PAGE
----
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Did Prigojin’s Death Strengthen Putin?

What Does the Attempted Rebellion by Prigojin Mean for Putin and the Ukraine Conflict?

Many political observers closely following developments in Russia had considered the possibility of the leader of the Wagner group, Yevgeniy Prigojin, meeting his end. Among these individuals, Russian research journalist Irina Borogan finds the manner of Prigojin’s death surprising. Borogan, in her assessment to DW, acknowledged that while the exact cause of his death may never be fully disclosed, she described it as “new” and peculiar.

According to Austrian political science expert Gerhard Mangott, who studies Russia closely, there is a high likelihood that Prigojin’s death was an assassination carried out on the orders of Russian President Vladimir Putin. In his evaluation given to DW, Mangott listed possible reasons for this likelihood, including revenge for Prigojin’s attempt to tarnish Putin’s reputation during the June rebellion and as a “warning to opposition figures at the administrative level.”

An Indirect Challenge to Putin Official information suggests that the leader of the private military group Wagner, Prigojin, was on a special plane that crashed on Wednesday. It is claimed that Dmitriy Utkin, who was instrumental in the formation of the private military group, also perished in the downed aircraft. There is evidence suggesting that the plane en route from Moscow to St. Petersburg exploded mid-flight.

Signs had emerged suggesting that the tension between Russian President Putin and Wagner leader Prigojin, which began with the attempted rebellion, might have been resolved. Prigojin, who appeared to move freely, had released a video regarding potential missions for Wagner in Africa.

Rebel Prigojin had attempted an armed uprising against the Russian military leadership at the end of June. While some of Prigojin’s fighters occupied the Southern Military District Headquarters in Rostov, others began advancing towards Moscow. Prigojin had given orders to shoot down helicopters and aircraft attempting to hinder their progress. Putin labeled Prigojin a “traitor to the homeland.” Nevertheless, there was no showdown between Putin and Prigojin. Prigojin was to be left untouched but would go into exile in Belarus, but he returned.

The rebellion attempt was met with shock in Russia. In the midst of the war with Ukraine, Prigojin challenged Putin militarily in a way no one had done before. During the rebellion attempt, Putin appeared weak and vulnerable for hours. Months before this rebellion attempt, Prigojin had publicly criticized Defense Minister Sergey Shoigu and Chief of the General Staff Valeriy Gerasimov, both close to Putin, accusing them of “incompetence” in the Ukrainian war. Prigojin had also indirectly criticized Putin, expressing doubts about the reasons for the war.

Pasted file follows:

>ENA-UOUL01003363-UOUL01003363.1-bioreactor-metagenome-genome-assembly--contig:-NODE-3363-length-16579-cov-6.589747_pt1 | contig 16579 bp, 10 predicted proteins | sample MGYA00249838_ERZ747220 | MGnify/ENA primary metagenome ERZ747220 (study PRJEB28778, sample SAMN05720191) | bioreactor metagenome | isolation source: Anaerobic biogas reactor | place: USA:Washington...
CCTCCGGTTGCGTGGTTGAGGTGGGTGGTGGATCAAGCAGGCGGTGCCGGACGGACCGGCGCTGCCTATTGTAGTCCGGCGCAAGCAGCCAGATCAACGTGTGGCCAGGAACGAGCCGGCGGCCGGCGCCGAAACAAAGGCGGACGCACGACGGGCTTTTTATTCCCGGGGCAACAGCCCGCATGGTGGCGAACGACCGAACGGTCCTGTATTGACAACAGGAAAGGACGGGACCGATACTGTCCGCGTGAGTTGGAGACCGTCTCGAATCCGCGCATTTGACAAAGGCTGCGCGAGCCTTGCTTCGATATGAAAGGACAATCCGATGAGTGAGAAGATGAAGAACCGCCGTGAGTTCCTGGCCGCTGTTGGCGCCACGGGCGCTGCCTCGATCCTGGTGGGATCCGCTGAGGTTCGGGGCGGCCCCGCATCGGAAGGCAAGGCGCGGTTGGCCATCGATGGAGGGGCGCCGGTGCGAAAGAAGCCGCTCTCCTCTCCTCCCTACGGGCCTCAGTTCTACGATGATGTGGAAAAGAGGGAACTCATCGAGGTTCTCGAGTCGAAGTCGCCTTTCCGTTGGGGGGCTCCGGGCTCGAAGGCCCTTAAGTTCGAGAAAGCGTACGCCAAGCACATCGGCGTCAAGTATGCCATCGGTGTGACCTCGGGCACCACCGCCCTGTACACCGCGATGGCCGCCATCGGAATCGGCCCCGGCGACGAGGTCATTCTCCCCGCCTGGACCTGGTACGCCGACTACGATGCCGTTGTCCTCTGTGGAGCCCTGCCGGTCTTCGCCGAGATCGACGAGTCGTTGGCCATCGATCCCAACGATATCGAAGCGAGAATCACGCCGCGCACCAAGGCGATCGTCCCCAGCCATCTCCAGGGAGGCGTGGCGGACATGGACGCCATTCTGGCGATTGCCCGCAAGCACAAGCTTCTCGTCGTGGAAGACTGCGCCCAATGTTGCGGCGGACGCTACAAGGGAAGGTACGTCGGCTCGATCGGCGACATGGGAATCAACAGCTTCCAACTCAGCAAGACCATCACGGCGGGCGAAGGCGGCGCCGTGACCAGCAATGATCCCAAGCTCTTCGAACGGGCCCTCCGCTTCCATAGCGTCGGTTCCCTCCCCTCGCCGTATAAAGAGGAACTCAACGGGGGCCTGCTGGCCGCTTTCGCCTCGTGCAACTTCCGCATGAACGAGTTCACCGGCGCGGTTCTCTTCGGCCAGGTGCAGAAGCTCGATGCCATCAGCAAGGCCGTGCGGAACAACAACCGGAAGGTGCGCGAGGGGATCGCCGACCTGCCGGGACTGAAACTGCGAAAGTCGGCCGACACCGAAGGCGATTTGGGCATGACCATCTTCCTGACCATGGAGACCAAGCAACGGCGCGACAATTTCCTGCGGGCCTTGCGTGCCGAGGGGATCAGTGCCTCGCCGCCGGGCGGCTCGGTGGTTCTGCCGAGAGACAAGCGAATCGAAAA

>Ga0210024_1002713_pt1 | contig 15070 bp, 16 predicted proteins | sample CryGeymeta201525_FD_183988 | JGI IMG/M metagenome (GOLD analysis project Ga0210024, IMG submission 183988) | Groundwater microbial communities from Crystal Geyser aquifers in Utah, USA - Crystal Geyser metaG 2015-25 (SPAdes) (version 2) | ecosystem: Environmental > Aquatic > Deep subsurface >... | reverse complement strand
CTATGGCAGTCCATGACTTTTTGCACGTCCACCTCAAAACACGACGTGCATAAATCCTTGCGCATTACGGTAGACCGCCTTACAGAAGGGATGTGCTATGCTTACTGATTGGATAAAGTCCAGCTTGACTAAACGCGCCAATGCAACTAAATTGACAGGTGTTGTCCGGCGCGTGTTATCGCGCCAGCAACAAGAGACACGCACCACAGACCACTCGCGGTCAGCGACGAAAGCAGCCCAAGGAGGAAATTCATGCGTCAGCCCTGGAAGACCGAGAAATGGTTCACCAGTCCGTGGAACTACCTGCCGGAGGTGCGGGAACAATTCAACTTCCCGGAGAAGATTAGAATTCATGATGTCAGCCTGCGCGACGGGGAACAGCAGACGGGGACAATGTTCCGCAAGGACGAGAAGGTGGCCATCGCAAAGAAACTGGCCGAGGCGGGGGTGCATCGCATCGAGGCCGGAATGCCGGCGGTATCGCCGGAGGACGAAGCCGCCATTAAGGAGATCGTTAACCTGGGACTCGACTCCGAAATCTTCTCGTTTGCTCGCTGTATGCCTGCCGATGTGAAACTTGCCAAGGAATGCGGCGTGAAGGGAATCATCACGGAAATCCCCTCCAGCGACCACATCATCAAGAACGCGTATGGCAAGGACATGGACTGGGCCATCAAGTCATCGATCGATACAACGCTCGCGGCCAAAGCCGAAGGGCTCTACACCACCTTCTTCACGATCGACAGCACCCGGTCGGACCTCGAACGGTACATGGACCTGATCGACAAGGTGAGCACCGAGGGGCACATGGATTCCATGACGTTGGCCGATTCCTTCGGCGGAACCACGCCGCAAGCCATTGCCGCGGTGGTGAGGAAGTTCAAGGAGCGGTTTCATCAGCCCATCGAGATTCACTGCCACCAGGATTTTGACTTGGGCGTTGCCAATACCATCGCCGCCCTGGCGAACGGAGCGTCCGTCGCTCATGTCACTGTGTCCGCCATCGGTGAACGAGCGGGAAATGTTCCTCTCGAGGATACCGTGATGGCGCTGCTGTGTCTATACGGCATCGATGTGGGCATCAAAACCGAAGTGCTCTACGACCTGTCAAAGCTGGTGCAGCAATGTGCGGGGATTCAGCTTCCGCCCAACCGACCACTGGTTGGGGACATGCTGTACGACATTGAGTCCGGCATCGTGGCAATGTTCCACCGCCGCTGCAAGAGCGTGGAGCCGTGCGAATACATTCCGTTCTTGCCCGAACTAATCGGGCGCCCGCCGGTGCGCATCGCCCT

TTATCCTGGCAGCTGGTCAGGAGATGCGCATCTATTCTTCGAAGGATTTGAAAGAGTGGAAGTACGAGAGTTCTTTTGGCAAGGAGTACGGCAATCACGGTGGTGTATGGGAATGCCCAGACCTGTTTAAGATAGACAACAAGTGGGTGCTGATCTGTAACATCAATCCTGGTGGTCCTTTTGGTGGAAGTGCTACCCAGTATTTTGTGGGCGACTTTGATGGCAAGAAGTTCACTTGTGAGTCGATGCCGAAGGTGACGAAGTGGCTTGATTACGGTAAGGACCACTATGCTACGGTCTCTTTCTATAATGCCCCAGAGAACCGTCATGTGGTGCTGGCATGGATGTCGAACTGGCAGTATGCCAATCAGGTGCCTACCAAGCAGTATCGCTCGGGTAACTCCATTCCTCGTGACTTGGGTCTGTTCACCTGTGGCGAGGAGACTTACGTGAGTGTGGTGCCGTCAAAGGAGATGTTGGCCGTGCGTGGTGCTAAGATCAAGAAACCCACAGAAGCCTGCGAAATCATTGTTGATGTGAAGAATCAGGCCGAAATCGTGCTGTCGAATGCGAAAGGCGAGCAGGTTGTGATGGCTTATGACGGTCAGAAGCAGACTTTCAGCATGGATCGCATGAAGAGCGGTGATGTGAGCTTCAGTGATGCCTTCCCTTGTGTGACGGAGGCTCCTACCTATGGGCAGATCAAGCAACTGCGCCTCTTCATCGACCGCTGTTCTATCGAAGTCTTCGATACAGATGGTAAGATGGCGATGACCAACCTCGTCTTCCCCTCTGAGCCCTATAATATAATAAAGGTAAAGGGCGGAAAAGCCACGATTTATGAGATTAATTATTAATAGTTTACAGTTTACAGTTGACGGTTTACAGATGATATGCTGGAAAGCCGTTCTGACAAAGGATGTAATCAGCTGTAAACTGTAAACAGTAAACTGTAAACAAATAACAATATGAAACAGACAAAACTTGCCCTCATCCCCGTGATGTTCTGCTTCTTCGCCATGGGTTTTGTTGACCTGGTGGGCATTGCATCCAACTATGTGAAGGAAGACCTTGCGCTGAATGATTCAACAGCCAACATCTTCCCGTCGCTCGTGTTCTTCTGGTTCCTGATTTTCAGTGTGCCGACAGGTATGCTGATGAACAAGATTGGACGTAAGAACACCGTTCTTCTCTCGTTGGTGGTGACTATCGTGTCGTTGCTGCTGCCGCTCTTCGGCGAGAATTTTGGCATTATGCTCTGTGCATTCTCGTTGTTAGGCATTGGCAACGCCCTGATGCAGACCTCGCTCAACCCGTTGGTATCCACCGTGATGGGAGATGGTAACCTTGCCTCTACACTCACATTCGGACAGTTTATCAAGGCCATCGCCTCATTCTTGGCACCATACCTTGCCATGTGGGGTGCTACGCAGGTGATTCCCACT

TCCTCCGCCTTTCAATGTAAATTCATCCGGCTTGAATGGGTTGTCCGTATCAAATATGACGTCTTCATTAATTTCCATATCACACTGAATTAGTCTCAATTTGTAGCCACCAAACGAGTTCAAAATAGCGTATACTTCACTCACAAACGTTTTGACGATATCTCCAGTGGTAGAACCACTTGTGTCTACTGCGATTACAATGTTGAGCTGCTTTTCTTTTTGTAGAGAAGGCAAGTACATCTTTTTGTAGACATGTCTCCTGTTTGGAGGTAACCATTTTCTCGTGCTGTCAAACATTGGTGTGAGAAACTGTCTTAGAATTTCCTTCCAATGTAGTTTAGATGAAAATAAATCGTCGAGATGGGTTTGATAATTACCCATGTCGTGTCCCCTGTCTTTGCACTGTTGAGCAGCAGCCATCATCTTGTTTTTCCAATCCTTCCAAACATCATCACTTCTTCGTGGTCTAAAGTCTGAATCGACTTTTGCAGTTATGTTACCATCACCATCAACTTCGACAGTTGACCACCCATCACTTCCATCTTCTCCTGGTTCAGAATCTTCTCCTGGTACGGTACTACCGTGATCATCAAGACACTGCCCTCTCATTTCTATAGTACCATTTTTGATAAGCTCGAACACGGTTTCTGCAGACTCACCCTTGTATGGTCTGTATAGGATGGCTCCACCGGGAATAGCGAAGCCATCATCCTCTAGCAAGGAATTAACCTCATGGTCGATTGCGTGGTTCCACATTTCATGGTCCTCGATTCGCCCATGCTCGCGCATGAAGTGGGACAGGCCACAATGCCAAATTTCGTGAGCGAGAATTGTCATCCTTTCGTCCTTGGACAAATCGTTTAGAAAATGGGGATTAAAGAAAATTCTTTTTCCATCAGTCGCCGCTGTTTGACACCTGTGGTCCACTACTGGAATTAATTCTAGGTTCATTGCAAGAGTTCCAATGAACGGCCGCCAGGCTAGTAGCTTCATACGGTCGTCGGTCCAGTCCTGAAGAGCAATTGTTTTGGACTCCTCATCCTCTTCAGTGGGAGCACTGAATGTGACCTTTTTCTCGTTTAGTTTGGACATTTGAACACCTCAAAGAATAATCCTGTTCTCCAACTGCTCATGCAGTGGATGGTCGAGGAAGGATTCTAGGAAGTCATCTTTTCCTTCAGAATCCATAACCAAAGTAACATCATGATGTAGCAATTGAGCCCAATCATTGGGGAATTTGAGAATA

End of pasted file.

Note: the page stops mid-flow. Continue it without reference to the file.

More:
Little Impact on the Ukraine War Things were different in the past. Prigojin was considered a loyal figure and his mercenaries were assisting the Russian military in capturing certain areas of Ukraine. Most recently, with Wagner’s support, the city of Bahmut was taken at the end of May. Putin and Prigojin had known each other since the 90s. Prigojin, as the leader of the initial special units, carried out tough and dirty missions in Ukraine, the Middle East, and Africa at Moscow’s behest.

Marina Miron, a faculty member at University College London (UCL), suggests that Putin may not be concerned about a second rebellion attempt, which may have disappointed Prigojin’s supporters. Miron, speaking to DW, also adds that Putin seems to have found a solution to control the Wagner group.

Experts believe that Prigojin’s death will not have a significant impact on the Ukraine war. Specialists point out that Prigojin’s fighters were significantly weakened during clashes in the spring and are now left without leadership. The Russian military has been fighting without the support of Wagner fighters for three months, and according to Putin, the army is in better shape than before.

Is Putin Still Supporting Shoigu? Gerhard Mangott asks, “The question is, what will happen to Wagner’s mission in Africa? The group has carried out numerous covert operations on behalf of Russia in that region, significantly strengthening Russia’s influence in African countries.” Mangott suggests that we must wait to see what will unfold.

Mangott also points out that it is uncertain how long President Putin can maintain his grip on power. He emphasizes that this is tied to the course of the war in Ukraine, and we must wait and see how much longer Putin will support Defense Minister Shoigu.

Some radical nationalist groups in the country, alongside bloggers who write about the war, are demanding Shoigu’s removal from office, along with Prigojin. However, these groups’ support for the war also holds importance for Putin. Therefore, he has met with some of these figures personally.

The article, originally penned by Roman Goncharenko and initially published on DW.com, has been translated into English by Politurco.

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